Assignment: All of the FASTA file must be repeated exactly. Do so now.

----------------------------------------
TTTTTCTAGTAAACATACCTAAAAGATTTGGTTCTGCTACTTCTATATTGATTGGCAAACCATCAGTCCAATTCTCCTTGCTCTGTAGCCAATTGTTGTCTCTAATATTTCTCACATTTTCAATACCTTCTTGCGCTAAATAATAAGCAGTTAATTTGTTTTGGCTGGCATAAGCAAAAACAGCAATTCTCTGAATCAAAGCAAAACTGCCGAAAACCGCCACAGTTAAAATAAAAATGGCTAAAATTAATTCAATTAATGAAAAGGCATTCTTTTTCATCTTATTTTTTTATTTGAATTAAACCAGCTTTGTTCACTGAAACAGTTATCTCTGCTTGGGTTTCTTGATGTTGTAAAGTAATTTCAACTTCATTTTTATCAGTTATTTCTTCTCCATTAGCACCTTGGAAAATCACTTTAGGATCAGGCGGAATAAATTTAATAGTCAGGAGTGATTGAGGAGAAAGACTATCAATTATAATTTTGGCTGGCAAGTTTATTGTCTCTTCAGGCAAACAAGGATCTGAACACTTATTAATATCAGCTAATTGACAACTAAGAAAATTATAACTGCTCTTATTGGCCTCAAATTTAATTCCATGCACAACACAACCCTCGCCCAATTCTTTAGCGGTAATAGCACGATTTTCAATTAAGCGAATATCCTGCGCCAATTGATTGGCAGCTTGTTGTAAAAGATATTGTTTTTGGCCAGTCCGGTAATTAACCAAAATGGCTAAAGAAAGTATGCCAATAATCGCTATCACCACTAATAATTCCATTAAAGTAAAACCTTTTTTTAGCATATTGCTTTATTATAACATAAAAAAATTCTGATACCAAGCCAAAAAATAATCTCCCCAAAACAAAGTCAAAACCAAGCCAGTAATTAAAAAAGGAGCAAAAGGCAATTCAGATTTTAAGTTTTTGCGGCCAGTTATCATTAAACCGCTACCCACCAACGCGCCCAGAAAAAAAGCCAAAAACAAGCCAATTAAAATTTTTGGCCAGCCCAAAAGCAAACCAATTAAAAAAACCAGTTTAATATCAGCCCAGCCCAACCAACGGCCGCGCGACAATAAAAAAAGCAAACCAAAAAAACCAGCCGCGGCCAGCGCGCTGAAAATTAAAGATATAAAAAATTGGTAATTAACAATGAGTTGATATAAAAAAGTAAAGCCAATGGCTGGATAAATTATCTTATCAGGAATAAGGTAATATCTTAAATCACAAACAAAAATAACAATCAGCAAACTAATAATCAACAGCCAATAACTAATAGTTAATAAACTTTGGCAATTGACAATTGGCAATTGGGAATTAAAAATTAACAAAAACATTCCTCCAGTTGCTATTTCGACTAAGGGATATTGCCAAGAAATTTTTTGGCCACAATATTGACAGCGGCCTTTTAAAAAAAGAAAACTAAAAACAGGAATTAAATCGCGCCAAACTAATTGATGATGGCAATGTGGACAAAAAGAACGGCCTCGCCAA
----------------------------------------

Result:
TTTTTCTAGTAAACATACCTAAAAGATTTGGTTCTGCTACTTCTATATTGATTGGCAAACCATCAGTCCAATTCTCCTTGCTCTGTAGCCAATTGTTGTCTCTAATATTTCTCACATTTTCAATACCTTCTTGCGCTAAATAATAAGCAGTTAATTTGTTTTGGCTGGCATAAGCAAAAACAGCAATTCTCTGAATCAAAGCAAAACTGCCGAAAACCGCCACAGTTAAAATAAAAATGGCTAAAATTAATTCAATTAATGAAAAGGCATTCTTTTTCATCTTATTTTTTTATTTGAATTAAACCAGCTTTGTTCACTGAAACAGTTATCTCTGCTTGGGTTTCTTGATGTTGTAAAGTAATTTCAACTTCATTTTTATCAGTTATTTCTTCTCCATTAGCACCTTGGAAAATCACTTTAGGATCAGGCGGAATAAATTTAATAGTCAGGAGTGATTGAGGAGAAAGACTATCAATTATAATTTTGGCTGGCAAGTTTATTGTCTCTTCAGGCAAACAAGGATCTGAACACTTATTAATATCAGCTAATTGACAACTAAGAAAATTATAACTGCTCTTATTGGCCTCAAATTTAATTCCATGCACAACACAACCCTCGCCCAATTCTTTAGCGGTAATAGCACGATTTTCAATTAAGCGAATATCCTGCGCCAATTGATTGGCAGCTTGTTGTAAAAGATATTGTTTTTGGCCAGTCCGGTAATTAACCAAAATGGCTAAAGAAAGTATGCCAATAATCGCTATCACCACTAATAATTCCATTAAAGTAAAACCTTTTTTTAGCATATTGCTTTATTATAACATAAAAAAATTCTGATACCAAGCCAAAAAATAATCTCCCCAAAACAAAGTCAAAACCAAGCCAGTAATTAAAAAAGGAGCAAAAGGCAATTCAGATTTTAAGTTTTTGCGGCCAGTTATCATTAAACCGCTACCCACCAACGCGCCCAGAAAAAAAGCCAAAAACAAGCCAATTAAAATTTTTGGCCAGCCCAAAAGCAAACCAATTAAAAAAACCAGTTTAATATCAGCCCAGCCCAACCAACGGCCGCGCGACAATAAAAAAAGCAAACCAAAAAAACCAGCCGCGGCCAGCGCGCTGAAAATTAAAGATATAAAAAATTGGTAATTAACAATGAGTTGATATAAAAAAGTAAAGCCAATGGCTGGATAAATTATCTTATCAGGAATAAGGTAATATCTTAAATCACAAACAAAAATAACAATCAGCAAACTAATAATCAACAGCCAATAACTAATAGTTAATAAACTTTGGCAATTGACAATTGGCAATTGGGAATTAAAAATTAACAAAAACATTCCTCCAGTTGCTATTTCGACTAAGGGATATTGCCAAGAAATTTTTTGGCCACAATATTGACAGCGGCCTTTTAAAAAAAGAAAACTAAAAACAGGAATTAAATCGCGCCAAACTAATTGATGATGGCAATGTGGACAAAAAGAACGGCCTCGCCAA